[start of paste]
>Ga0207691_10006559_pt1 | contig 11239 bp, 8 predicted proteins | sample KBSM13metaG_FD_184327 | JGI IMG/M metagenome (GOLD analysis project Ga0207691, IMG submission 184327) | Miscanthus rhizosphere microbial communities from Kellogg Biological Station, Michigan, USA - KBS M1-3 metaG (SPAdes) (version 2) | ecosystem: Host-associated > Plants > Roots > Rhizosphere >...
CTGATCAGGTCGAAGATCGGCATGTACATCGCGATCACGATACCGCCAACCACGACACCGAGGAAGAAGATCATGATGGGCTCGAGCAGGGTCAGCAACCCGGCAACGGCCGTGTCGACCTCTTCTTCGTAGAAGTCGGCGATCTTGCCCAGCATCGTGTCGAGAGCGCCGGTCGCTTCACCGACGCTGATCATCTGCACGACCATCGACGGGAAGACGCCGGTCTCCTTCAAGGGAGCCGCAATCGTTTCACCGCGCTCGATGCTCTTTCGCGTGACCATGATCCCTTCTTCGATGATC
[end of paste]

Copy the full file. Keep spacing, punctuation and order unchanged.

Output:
>Ga0207691_10006559_pt1 | contig 11239 bp, 8 predicted proteins | sample KBSM13metaG_FD_184327 | JGI IMG/M metagenome (GOLD analysis project Ga0207691, IMG submission 184327) | Miscanthus rhizosphere microbial communities from Kellogg Biological Station, Michigan, USA - KBS M1-3 metaG (SPAdes) (version 2) | ecosystem: Host-associated > Plants > Roots > Rhizosphere >...
CTGATCAGGTCGAAGATCGGCATGTACATCGCGATCACGATACCGCCAACCACGACACCGAGGAAGAAGATCATGATGGGCTCGAGCAGGGTCAGCAACCCGGCAACGGCCGTGTCGACCTCTTCTTCGTAGAAGTCGGCGATCTTGCCCAGCATCGTGTCGAGAGCGCCGGTCGCTTCACCGACGCTGATCATCTGCACGACCATCGACGGGAAGACGCCGGTCTCCTTCAAGGGAGCCGCAATCGTTTCACCGCGCTCGATGCTCTTTCGCGTGACCATGATCCCTTCTTCGATGATC